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Earthquake in Myanmar, lives lost and millenary temples damaged
A 6.8 magnitude earthquake hit Myanmar, leaving behind victims and heavy damages to temples up to a thousand years old.
A powerful earthquake in Myanmar struck on the 24th of August. It left three people dead, including two children, and hundreds of ancient temples damaged in the country’s old capital, Bagan, in the central part of the Southeast Asian country. Tremors from the 6.8 magnitude quake were felt across the region, including in Bangkok, Bangladesh and eastern India.
“Two young girls died when a pagoda collapsed on a river bank,” Moe Thidar Win, deputy director of the disaster management team at the Myanmar Red Cross Society, told Reuters. “One man died in a Pakokku tobacco factory when the roof collapsed on him,” he added.
Bagan: plain of ancient temples
The old city of Bagan is home to more than 2,500 temples and pagodas dating back as far as the 10th century, spread over a 42 square kilometre plain. It is estimated that 187 temples and pagodas were damaged by the earthquake, and another 228 across the surrounding region of Mandalay, according to the Myanmar Times.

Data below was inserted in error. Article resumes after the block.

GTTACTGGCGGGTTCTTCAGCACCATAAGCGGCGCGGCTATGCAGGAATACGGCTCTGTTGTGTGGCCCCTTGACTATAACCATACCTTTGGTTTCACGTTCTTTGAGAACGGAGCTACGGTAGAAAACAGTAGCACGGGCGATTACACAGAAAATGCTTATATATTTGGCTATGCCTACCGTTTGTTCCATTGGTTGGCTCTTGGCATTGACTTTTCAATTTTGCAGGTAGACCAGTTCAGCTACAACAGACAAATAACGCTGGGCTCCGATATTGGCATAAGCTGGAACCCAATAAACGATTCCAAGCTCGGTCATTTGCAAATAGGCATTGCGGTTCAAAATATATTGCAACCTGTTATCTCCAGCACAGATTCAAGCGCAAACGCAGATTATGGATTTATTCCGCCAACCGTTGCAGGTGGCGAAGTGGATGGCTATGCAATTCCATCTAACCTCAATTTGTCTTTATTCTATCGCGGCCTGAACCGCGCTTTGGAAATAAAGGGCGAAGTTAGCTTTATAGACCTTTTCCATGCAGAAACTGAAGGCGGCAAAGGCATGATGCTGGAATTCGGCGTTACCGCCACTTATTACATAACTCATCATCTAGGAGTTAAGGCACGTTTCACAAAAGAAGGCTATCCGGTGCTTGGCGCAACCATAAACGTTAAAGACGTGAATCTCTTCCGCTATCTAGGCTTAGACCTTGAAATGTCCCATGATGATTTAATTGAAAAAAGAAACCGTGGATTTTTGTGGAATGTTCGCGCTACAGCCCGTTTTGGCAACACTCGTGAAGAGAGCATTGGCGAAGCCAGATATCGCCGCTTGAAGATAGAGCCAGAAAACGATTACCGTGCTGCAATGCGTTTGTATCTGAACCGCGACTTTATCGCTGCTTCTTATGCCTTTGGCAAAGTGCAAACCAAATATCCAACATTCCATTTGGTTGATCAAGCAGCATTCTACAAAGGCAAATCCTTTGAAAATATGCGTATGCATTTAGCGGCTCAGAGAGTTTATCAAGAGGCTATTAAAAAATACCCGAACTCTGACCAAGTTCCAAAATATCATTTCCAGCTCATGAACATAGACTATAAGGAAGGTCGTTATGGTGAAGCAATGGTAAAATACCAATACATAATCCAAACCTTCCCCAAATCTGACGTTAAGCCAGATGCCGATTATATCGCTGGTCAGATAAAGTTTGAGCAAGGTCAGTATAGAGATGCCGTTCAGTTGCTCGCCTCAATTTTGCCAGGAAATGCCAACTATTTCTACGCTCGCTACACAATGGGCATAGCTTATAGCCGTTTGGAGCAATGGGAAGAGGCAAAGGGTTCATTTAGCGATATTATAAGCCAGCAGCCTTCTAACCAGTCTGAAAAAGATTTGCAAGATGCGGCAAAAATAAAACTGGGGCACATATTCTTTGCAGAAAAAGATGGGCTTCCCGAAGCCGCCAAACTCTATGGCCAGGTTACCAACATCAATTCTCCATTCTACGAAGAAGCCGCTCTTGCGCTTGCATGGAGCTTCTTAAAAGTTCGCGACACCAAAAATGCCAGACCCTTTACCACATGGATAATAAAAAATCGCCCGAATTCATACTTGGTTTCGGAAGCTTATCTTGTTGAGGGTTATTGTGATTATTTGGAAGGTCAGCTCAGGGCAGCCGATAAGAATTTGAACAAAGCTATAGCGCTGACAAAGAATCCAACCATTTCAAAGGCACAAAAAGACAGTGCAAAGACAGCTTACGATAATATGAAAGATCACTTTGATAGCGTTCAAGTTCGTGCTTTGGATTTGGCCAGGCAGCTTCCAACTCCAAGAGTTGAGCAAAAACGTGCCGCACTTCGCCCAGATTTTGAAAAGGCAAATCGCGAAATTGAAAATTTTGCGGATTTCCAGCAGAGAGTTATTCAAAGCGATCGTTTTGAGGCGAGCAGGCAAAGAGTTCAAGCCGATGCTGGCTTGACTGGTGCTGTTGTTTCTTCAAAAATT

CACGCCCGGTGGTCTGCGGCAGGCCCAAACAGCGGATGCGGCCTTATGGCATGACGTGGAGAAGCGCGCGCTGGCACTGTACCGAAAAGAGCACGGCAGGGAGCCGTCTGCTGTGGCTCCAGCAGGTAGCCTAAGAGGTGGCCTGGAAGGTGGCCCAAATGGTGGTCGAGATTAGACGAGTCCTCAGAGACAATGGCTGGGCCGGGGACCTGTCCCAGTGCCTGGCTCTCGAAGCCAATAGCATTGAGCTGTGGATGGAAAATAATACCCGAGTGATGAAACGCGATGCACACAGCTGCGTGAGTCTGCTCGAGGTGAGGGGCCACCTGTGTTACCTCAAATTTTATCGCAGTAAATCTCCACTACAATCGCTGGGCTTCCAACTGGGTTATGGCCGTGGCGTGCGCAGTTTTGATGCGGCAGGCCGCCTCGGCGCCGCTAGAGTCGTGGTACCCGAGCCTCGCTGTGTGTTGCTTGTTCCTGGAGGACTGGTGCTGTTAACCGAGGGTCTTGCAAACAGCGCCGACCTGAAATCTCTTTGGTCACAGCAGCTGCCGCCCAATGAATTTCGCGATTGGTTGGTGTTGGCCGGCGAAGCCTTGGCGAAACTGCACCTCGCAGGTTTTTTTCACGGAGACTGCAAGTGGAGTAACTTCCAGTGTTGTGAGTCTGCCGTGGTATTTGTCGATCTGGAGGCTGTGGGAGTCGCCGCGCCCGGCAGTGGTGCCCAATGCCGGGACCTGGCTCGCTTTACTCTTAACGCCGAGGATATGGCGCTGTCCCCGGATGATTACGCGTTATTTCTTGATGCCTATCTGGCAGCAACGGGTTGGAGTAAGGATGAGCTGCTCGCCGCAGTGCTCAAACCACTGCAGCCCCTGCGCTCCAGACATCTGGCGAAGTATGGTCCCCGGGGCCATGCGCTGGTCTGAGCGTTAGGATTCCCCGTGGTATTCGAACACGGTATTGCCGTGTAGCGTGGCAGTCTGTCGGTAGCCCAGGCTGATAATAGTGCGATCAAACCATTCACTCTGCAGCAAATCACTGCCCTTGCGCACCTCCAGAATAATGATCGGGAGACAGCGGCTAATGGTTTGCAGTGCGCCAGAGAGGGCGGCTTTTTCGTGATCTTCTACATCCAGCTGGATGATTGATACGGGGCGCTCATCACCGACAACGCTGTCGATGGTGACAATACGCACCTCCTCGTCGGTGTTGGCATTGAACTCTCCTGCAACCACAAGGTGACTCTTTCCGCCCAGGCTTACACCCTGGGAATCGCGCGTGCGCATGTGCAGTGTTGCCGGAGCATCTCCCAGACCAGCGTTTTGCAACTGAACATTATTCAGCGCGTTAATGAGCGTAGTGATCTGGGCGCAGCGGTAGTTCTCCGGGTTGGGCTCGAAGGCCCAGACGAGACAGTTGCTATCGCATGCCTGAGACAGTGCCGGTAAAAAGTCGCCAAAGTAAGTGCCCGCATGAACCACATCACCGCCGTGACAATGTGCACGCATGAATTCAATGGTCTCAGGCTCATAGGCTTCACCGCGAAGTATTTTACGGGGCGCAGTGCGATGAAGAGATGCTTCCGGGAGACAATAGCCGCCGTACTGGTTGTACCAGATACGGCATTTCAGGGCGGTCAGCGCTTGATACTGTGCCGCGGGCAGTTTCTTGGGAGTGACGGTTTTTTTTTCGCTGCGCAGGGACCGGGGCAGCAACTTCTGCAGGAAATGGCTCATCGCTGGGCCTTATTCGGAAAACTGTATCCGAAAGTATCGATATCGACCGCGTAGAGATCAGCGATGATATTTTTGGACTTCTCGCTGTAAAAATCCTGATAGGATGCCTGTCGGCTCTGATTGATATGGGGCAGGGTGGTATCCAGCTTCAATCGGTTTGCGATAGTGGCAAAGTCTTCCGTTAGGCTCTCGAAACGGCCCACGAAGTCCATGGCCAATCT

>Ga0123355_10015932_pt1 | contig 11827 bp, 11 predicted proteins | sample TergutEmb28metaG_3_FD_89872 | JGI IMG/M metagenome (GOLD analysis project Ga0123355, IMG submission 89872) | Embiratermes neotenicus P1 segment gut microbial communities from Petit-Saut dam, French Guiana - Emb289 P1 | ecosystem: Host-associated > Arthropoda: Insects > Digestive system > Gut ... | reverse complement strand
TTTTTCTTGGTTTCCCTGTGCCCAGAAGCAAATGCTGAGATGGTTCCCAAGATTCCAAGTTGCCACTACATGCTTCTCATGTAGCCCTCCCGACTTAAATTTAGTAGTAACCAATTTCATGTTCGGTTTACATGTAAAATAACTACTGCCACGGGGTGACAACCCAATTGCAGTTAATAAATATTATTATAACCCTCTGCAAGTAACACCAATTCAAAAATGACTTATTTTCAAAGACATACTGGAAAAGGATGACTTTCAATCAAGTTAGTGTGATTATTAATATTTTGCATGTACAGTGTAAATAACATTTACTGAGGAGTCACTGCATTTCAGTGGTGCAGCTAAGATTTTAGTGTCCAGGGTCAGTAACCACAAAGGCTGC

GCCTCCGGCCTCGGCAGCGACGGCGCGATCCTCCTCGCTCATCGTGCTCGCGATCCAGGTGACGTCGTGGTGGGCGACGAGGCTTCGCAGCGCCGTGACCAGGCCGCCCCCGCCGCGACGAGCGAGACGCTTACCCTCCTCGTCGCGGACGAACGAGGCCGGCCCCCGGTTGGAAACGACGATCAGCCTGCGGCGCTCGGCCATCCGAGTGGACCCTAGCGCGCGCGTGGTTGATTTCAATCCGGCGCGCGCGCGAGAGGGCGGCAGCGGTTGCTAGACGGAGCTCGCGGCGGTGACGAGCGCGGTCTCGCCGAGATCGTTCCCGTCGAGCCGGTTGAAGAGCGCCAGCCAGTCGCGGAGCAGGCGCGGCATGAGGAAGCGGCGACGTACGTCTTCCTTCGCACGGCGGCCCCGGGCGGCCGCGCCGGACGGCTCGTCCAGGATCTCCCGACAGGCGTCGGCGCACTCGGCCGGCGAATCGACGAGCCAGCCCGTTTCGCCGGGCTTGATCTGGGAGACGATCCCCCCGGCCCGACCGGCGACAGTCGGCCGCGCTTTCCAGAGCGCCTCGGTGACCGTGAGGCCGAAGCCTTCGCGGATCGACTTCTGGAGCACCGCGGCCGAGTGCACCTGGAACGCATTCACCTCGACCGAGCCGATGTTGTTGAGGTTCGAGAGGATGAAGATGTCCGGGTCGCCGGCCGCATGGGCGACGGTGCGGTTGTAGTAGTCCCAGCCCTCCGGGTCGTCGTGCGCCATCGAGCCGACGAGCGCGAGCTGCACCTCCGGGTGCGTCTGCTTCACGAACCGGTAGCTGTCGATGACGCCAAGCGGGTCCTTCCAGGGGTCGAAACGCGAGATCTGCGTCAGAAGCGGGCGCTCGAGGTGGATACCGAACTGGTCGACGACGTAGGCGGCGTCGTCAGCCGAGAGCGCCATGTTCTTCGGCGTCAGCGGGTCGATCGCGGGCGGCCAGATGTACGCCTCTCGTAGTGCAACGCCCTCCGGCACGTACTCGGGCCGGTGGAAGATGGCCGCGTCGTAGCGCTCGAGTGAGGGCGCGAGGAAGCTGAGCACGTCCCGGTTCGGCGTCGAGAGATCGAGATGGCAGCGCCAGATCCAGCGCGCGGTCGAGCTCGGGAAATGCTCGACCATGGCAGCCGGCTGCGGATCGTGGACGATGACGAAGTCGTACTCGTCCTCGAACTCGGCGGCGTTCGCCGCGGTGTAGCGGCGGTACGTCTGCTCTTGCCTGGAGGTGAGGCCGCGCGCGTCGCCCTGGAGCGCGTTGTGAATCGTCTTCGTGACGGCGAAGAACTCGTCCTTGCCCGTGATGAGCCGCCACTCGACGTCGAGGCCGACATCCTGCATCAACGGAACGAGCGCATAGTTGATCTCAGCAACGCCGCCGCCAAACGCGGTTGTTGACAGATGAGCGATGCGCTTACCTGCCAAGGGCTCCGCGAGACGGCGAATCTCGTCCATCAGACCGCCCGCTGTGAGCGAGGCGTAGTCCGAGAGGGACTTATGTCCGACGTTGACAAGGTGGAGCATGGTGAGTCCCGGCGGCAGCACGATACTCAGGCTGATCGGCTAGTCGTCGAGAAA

The city has bid to be recognised as a World Heritage Site, with the government applying to the 42nd session of UNESCO’s World Heritage Committee, due to be held in 2018. It is feared that the recent damage could jeopardise the site’s chances.
A country prone to earthquakes
The magnitude of this episode was relatively high for Myanmar, which, however, isn’t new to earthquakes. Located to the east of the Sunda Trench, where the Indo-Australian and Eurasian tectonic plates meet, Myanmar is an earthquake hotspot.
The last deadly earthquake to hit the country was in 2012, when a 6.8 magnitude tremor struck the city of Mandalay killing 12 people and destroying a bridge and a goldmine. The most recent quake was felt in April this year, and it caused only infrastructural damages.
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